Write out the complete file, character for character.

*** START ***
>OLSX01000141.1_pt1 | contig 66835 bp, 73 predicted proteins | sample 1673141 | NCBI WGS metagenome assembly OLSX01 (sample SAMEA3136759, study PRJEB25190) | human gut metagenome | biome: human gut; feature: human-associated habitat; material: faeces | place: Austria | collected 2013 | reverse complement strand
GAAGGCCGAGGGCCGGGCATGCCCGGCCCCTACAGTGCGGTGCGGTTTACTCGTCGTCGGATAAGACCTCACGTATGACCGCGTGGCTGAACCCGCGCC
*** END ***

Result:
>OLSX01000141.1_pt1 | contig 66835 bp, 73 predicted proteins | sample 1673141 | NCBI WGS metagenome assembly OLSX01 (sample SAMEA3136759, study PRJEB25190) | human gut metagenome | biome: human gut; feature: human-associated habitat; material: faeces | place: Austria | collected 2013 | reverse complement strand
GAAGGCCGAGGGCCGGGCATGCCCGGCCCCTACAGTGCGGTGCGGTTTACTCGTCGTCGGATAAGACCTCACGTATGACCGCGTGGCTGAACCCGCGCC